There are two methods for calculating auto expense deductions--the standard mileage allowance and the actual expenses method:
·Standard mileage allowance: If you own or lease a car and are not reimbursed for the business use of your vehicle, you may be able to calculate your deduction using the standard mileage rate (50.5 cents per business mile for the first half of 2008 and 58.5 cents per business mile for the final six months of 2008). Several requirements apply, however. You can also deduct the cost of business-related tolls and parking (but not commuting-related tolls and parking).
·Actual expenses method: You may be able to deduct the actual cost of using your vehicle for business. Your business expenses can include depreciation, tolls, parking fees, insurance premiums, repairs, gas and oil, rental fees, lease fees, excise taxes, and garage rental fees (to the extent that the costs were related to business and not your personal use).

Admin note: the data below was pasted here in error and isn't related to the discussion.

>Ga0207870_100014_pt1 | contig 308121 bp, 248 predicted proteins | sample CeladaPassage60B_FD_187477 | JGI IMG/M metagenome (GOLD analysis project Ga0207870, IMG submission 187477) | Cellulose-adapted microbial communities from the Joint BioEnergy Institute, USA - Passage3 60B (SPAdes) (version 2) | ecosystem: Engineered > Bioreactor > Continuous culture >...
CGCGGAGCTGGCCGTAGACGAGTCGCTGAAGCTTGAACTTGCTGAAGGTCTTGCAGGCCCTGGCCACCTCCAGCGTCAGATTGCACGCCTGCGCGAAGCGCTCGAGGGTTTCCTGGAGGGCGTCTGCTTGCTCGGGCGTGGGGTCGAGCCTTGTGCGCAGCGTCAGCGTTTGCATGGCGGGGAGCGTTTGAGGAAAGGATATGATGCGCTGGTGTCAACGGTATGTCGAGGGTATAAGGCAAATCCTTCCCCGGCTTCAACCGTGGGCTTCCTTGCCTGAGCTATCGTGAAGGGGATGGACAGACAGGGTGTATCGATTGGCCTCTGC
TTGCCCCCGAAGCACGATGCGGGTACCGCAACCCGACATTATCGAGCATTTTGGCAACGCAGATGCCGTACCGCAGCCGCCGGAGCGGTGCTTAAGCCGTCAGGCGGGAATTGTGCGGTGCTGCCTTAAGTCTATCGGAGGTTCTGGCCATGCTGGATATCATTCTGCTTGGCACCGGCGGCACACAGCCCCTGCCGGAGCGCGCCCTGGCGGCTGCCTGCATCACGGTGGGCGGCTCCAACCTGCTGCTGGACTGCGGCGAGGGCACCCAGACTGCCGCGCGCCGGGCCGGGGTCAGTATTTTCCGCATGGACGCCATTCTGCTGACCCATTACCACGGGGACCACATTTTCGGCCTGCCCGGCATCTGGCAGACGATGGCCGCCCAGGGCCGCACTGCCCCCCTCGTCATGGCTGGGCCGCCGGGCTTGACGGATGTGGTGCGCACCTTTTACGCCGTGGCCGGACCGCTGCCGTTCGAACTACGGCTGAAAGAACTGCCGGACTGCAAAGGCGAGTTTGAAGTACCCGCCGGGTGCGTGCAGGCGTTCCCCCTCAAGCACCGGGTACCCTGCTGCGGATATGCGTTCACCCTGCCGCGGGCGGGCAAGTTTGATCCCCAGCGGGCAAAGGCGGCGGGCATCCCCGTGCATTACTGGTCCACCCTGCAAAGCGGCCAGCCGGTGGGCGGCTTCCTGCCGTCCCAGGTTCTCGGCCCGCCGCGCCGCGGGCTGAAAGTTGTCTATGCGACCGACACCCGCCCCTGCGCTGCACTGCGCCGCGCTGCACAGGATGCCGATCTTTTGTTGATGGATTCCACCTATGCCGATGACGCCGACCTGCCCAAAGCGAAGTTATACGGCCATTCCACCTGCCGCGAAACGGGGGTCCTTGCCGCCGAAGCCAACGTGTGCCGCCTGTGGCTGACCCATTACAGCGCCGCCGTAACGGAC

No matter which method you use, the IRS requires that you keep careful records of your business travel, including the dates you used your car, the number of miles driven, and the reason for the travel on business-related tasks.
If your car is stolen or damaged, you may be able to claim a theft or casualty loss deduction
If your car is stolen, damaged, or destroyed in an accident or by an act of nature (e.g., fallen tree, flood), you may be able to claim a theft or casualty loss tax deduction if your auto insurance coverage does not completely reimburse you for your loss. (A casualty is the damage, destruction, or loss of property resulting from an identifiable event that is sudden, unexpected, or unusual.)